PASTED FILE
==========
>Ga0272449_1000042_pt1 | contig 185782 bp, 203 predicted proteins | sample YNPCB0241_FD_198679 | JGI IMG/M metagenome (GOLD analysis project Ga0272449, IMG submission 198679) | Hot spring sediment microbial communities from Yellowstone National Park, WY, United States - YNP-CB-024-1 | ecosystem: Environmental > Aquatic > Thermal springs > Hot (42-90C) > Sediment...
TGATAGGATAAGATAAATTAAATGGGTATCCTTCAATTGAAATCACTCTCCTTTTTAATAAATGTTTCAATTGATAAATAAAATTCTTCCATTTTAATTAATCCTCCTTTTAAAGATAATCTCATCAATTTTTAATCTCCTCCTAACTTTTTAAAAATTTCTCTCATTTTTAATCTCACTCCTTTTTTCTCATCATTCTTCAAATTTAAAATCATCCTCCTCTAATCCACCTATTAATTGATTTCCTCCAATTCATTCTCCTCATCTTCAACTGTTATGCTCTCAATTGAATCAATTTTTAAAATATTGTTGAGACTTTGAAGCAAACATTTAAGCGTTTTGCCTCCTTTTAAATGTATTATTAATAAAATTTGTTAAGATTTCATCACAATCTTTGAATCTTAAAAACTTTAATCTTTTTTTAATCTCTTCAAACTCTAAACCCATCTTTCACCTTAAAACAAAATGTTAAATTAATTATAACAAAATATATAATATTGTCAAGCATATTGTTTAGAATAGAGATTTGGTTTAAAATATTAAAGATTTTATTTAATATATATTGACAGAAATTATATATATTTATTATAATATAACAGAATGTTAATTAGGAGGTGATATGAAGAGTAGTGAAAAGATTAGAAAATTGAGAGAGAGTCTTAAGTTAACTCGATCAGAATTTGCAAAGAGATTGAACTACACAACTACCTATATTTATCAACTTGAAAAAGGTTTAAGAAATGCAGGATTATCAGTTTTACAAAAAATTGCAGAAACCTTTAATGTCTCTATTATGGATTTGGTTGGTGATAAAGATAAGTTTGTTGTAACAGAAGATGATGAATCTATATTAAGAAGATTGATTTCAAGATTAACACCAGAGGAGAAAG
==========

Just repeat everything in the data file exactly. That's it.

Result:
>Ga0272449_1000042_pt1 | contig 185782 bp, 203 predicted proteins | sample YNPCB0241_FD_198679 | JGI IMG/M metagenome (GOLD analysis project Ga0272449, IMG submission 198679) | Hot spring sediment microbial communities from Yellowstone National Park, WY, United States - YNP-CB-024-1 | ecosystem: Environmental > Aquatic > Thermal springs > Hot (42-90C) > Sediment...
TGATAGGATAAGATAAATTAAATGGGTATCCTTCAATTGAAATCACTCTCCTTTTTAATAAATGTTTCAATTGATAAATAAAATTCTTCCATTTTAATTAATCCTCCTTTTAAAGATAATCTCATCAATTTTTAATCTCCTCCTAACTTTTTAAAAATTTCTCTCATTTTTAATCTCACTCCTTTTTTCTCATCATTCTTCAAATTTAAAATCATCCTCCTCTAATCCACCTATTAATTGATTTCCTCCAATTCATTCTCCTCATCTTCAACTGTTATGCTCTCAATTGAATCAATTTTTAAAATATTGTTGAGACTTTGAAGCAAACATTTAAGCGTTTTGCCTCCTTTTAAATGTATTATTAATAAAATTTGTTAAGATTTCATCACAATCTTTGAATCTTAAAAACTTTAATCTTTTTTTAATCTCTTCAAACTCTAAACCCATCTTTCACCTTAAAACAAAATGTTAAATTAATTATAACAAAATATATAATATTGTCAAGCATATTGTTTAGAATAGAGATTTGGTTTAAAATATTAAAGATTTTATTTAATATATATTGACAGAAATTATATATATTTATTATAATATAACAGAATGTTAATTAGGAGGTGATATGAAGAGTAGTGAAAAGATTAGAAAATTGAGAGAGAGTCTTAAGTTAACTCGATCAGAATTTGCAAAGAGATTGAACTACACAACTACCTATATTTATCAACTTGAAAAAGGTTTAAGAAATGCAGGATTATCAGTTTTACAAAAAATTGCAGAAACCTTTAATGTCTCTATTATGGATTTGGTTGGTGATAAAGATAAGTTTGTTGTAACAGAAGATGATGAATCTATATTAAGAAGATTGATTTCAAGATTAACACCAGAGGAGAAAG